Session: 705. Cellular Immunotherapies: Late Phase and Commercially Available Therapies: Poster II
Hematology Disease Topics & Pathways:
Research, Biological therapies, adult, Clinical Research, Plasma Cell Disorders, Chimeric Antigen Receptor (CAR)-T Cell Therapies, Diseases, real-world evidence, Therapies, Lymphoid Malignancies, Adverse Events, Study Population, Human
Methods: In this multicenter retrospective study, we characterized the influence of the HT score on toxicity and clinical outcomes in 102 patients receiving BCMA CAR-T with ciltacabtagene autoleucel (n=7) or idecabtagene vicleucel (n=95) in a standard-of-care setting across five international CAR-T centers. CRS and ICANS were graded according to ASTCT criteria. Neutrophil recovery phenotypes were defined as quick recovery vs. intermittent recovery vs. aplastic as previously described (Rejeski et al. Blood 2021). Early infection events (day 0-90) were defined as bacterial, viral or fungal based on microbiologic data or as a clinical syndrome of infection (e.g. pneumonia, cellulitis, cystitis) based on retrospective chart review. Severe (grade ≥3) infections were defined as requiring intravenous anti-infective agents and/or hospitalization. Kaplan-Meier estimates of progression-free (PFS) and overall survival (OS) were compared using the log-rank test.
Results: The baseline patient features were representative of R/R MM patients receiving BCMA CAR-T in a real-world setting: median age was 65 (range 39-81), median ECOG was 1 (interquartile range 0-1), median LDH was 200 U/L (IQR 173-240 U/L), and patients had received a median of 6 prior treatment lines (IQR 5-7). A total of 28% had high-risk genetic abnormalities (del17p, t(4;14), t(14;16)). Notably, the large majority of patients had received a prior autologous stem cell transplant (88.2%). On the last bone marrow (BM) assessment prior to CAR-T, greater than 5% clonal plasma cells were detected in 52% of patients. In terms of toxicity, the rate of severe (grade ≥3) CRS and ICANS was 4% and 8%, respectively. Tocilizumab was applied in 79/102 patients (77%); glucocorticoids were used in 43/102 patients (42%).
The median CAR-HEMATOTOX score was 1 (IQR 1-3), including 46 HThigh and 56 HTlow patients. When comparing the risk groups, we found that HThigh patients more frequently exhibited BM plasma cell infiltration (59% vs. 34%, p=0.05). Serum LDH levels did not significantly differ by HT score (median 215 vs. 193 U/L, n.s.). The duration of severe neutropenia (ANC<500/µL) was significantly increased in HThigh patients compared to their HTlow counterparts (9 vs. 3 days, p<0.0001). The proportion of patients displaying aplastic neutrophil recovery was markedly increased in the HThigh group (Fig. 1A: 30 vs. 3%, p<0.001).
The rate of severe CRS (9% vs. 0%, p=0.038) and severe ICANS (17% vs. 0%, p=0.001) was higher in HThigh patients, likely resulting in the increased use of glucocorticoids (57% vs. 30%, p=0.009). When studying infectious complications, we found that infections of any-grade were more common in the HThigh cohort (61% vs. 25%, p=0.0003). This was particularly evident for severe infections (39% vs. 3.6%, p<0.0001), including 2 fatal bacterial infections in HThigh patients. Overall, the increased toxicity burden observed in the HThigh cohort translated into a longer median duration of hospitalization (12 vs. 8 days, p<0.0001). Finally, a high HT score was associated with inferior PFS (Fig. 1B: 1-year PFS 80% vs. 27%, p<0.0001) and OS (1-yr OS 93% vs. 62%, p<0.0001).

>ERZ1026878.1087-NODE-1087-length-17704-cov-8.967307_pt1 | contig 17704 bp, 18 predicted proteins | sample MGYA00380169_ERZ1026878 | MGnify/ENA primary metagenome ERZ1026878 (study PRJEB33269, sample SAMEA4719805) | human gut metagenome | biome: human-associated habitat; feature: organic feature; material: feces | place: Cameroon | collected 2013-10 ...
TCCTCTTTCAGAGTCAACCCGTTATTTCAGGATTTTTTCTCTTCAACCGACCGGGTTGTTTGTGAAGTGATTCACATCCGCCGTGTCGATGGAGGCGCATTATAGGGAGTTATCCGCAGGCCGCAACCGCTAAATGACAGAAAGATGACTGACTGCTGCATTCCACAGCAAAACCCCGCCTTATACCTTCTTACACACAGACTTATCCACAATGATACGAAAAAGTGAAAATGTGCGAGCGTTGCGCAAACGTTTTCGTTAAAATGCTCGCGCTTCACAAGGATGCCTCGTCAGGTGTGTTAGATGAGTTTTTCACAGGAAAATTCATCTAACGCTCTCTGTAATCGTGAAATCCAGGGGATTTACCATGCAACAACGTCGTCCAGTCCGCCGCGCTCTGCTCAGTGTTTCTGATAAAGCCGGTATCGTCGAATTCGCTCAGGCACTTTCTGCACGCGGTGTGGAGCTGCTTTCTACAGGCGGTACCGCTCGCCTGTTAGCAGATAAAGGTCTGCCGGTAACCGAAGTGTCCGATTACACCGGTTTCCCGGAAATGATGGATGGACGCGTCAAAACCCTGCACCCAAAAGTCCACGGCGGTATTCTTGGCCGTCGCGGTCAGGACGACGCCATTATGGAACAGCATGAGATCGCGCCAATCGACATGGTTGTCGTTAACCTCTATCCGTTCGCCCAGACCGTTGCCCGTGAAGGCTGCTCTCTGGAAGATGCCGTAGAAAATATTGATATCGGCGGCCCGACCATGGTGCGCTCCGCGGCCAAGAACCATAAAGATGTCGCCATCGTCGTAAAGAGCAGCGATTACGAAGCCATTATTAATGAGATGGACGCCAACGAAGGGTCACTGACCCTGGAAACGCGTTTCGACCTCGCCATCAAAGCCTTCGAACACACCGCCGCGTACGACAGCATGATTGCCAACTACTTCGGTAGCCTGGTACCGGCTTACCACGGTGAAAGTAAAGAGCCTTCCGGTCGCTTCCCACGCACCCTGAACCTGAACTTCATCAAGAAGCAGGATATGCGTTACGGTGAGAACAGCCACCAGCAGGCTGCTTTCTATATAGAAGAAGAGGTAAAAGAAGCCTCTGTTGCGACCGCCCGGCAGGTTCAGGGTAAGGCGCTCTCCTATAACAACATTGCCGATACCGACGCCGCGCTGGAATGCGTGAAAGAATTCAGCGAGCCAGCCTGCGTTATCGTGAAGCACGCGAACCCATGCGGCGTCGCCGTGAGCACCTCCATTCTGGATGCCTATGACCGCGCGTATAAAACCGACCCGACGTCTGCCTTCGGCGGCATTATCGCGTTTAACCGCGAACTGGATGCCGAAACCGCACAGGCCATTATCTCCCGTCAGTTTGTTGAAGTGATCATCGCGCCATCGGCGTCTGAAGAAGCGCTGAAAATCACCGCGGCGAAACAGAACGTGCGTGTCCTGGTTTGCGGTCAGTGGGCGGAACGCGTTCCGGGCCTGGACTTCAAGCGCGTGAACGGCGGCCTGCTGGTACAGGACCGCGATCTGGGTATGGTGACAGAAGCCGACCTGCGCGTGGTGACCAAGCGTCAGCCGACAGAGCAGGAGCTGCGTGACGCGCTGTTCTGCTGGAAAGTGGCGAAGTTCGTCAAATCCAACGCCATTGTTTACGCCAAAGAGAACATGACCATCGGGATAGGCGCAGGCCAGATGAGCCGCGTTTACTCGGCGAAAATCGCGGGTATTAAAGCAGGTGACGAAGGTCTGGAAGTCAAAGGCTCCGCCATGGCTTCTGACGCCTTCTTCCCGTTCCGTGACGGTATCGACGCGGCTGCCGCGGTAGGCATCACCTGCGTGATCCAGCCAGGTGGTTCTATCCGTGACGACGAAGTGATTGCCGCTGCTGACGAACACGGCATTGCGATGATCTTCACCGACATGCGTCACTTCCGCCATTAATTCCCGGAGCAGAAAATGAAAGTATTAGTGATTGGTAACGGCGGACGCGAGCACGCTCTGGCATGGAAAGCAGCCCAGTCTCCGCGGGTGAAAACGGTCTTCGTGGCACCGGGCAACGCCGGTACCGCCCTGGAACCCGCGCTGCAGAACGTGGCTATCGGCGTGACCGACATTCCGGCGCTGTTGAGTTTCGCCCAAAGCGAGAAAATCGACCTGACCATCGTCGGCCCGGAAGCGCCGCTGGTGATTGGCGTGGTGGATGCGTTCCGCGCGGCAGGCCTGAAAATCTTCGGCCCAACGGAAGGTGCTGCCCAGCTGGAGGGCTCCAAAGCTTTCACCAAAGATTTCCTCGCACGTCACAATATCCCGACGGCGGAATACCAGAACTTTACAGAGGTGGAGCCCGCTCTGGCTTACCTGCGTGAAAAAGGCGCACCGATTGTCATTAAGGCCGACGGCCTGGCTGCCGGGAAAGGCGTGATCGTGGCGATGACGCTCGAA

Conclusions: These findings emphasize the importance of baseline inflammatory state and hematopoietic function for the subsequent development of toxicity and early progression in patients receiving BCMA-directed CAR-T. The easy-to-use CAR-HEMATOTOX score enables early risk-stratification prior to lymphodepletion. Considering their overall low risk of severe toxicity, HTlow patients represent an attractive population to explore outpatient CAR-T application. On the other hand, patients with a high HT score likely benefit from intensified monitoring, anti-infective prophylaxis, early G-CSF, and awareness for a potential stem cell boost.
Disclosures: Rejeski: Novartis: Honoraria; Kite/Gilead: Other: Travel Support, Research Funding. Hansen: BMS IMW Ide-Cel Academic Advisory Board: Membership on an entity's Board of Directors or advisory committees, Research Funding; Survivorship: Honoraria; OncLive: Honoraria. Sesques: Chugai, Novartis, and Kite/Gilead: Research Funding. Ailawadhi: GSK, Sanofi, BMS, Takeda, Beigene, Pharmacyclics, Amgen, Janssen: Consultancy. Freeman: Bristol Meyers Squibb: Honoraria, Membership on an entity's Board of Directors or advisory committees; Sanofi: Honoraria; Janssen: Honoraria, Research Funding; Amgen: Honoraria; Incyte: Honoraria. Alsina: BMS: Research Funding; BMS, Janssen: Honoraria, Membership on an entity's Board of Directors or advisory committees, Speakers Bureau. Theurich: Takeda: Consultancy, Honoraria; Sanofi: Consultancy, Honoraria; Pfizer: Consultancy, Honoraria; Janssen: Consultancy, Honoraria; GSK: Consultancy, Honoraria; BMS/Celgene: Consultancy, Honoraria; Amgen: Consultancy, Honoraria. Locke: Society for Immunotherapy of Cancer: Other: Education or editorial activity; Imedex: Other: Education or editorial activity; Clinical Care Options Oncology: Other: Education or editorial activity; CAREducation: Other: Education or editorial activity; BioPharm Communications: Other: Education or editorial activity; ASH: Other: Education or editorial activity; Leukemia and Lymphoma Society: Research Funding; Aptitude Health: Other: Education or editorial activity; ), National Cancer Institute: Research Funding; CERo Therapeutics: Research Funding; Takeda: Consultancy; Sana: Consultancy; Daiichi Sankyo: Consultancy; BMS: Research Funding; A2: Consultancy; Celgene: Consultancy; Other: Patents & Royalties: patents, royalties, other intellectual property from several patents held by the institution in my name (unlicensed) in the field of cellular immunotherapy.; Wugen: Consultancy; Umoja: Consultancy; Novartis: Consultancy, Research Funding; Legend Biotech: Consultancy; Kite, a Gilead Company: Consultancy, Research Funding; Janssen: Consultancy; Iovance: Consultancy; GammaDelta Therapeutics: Consultancy; Emerging Therapy Solutions Gerson Lehrman Group: Consultancy; EcoR1: Consultancy; Cowen: Consultancy; Calibr: Consultancy; Cellular Biomedicine Group: Consultancy; Bristol Myers Squibb/Celgene: Consultancy; Bluebird Bio: Consultancy, Research Funding; Allogene: Consultancy, Research Funding; Amgen: Consultancy. Bachy: Kite, Gilead, Novartis, Roche, Incyte, Miltenyi Biotech, Takeda, Sanofi: Honoraria; Roche, Gilead, ADC Therapeutics, Takeda, Novartis, Incyte: Membership on an entity's Board of Directors or advisory committees; Amgen, BMS: Research Funding; Hospices Civils de Lyon: Current Employment. Jain: Incyte: Research Funding; MyeloidTx: Consultancy; BMS: Consultancy; Novartis: Consultancy; Kite Pharma: Consultancy, Research Funding. Lin: Bluebird Bio: Consultancy, Research Funding; Sorrento: Consultancy; Vineti: Consultancy; Celgene: Consultancy, Research Funding; Gamida Cell: Consultancy; Merck: Research Funding; Takeda: Research Funding; Janssen: Consultancy, Research Funding; Novartis: Consultancy; Kite, a Gilead Company: Consultancy, Research Funding; Legend: Consultancy; Juno: Consultancy. Subklewe: MorphoSys: Research Funding; BMS/Celgene: Research Funding, Speakers Bureau; Janssen: Consultancy, Research Funding, Speakers Bureau; Miltenyi Biotech: Consultancy, Research Funding; Gilead: Research Funding, Speakers Bureau; Amgen: Research Funding, Speakers Bureau; Roche: Research Funding, Speakers Bureau; Takeda: Consultancy, Research Funding, Speakers Bureau; Novartis: Consultancy, Research Funding, Speakers Bureau; Pfizer: Consultancy, Speakers Bureau; Seagen: Research Funding; AvenCell: Consultancy; CDR-Life: Consultancy; Ichnos: Consultancy; Incyte: Consultancy; Molecular Partners: Consultancy.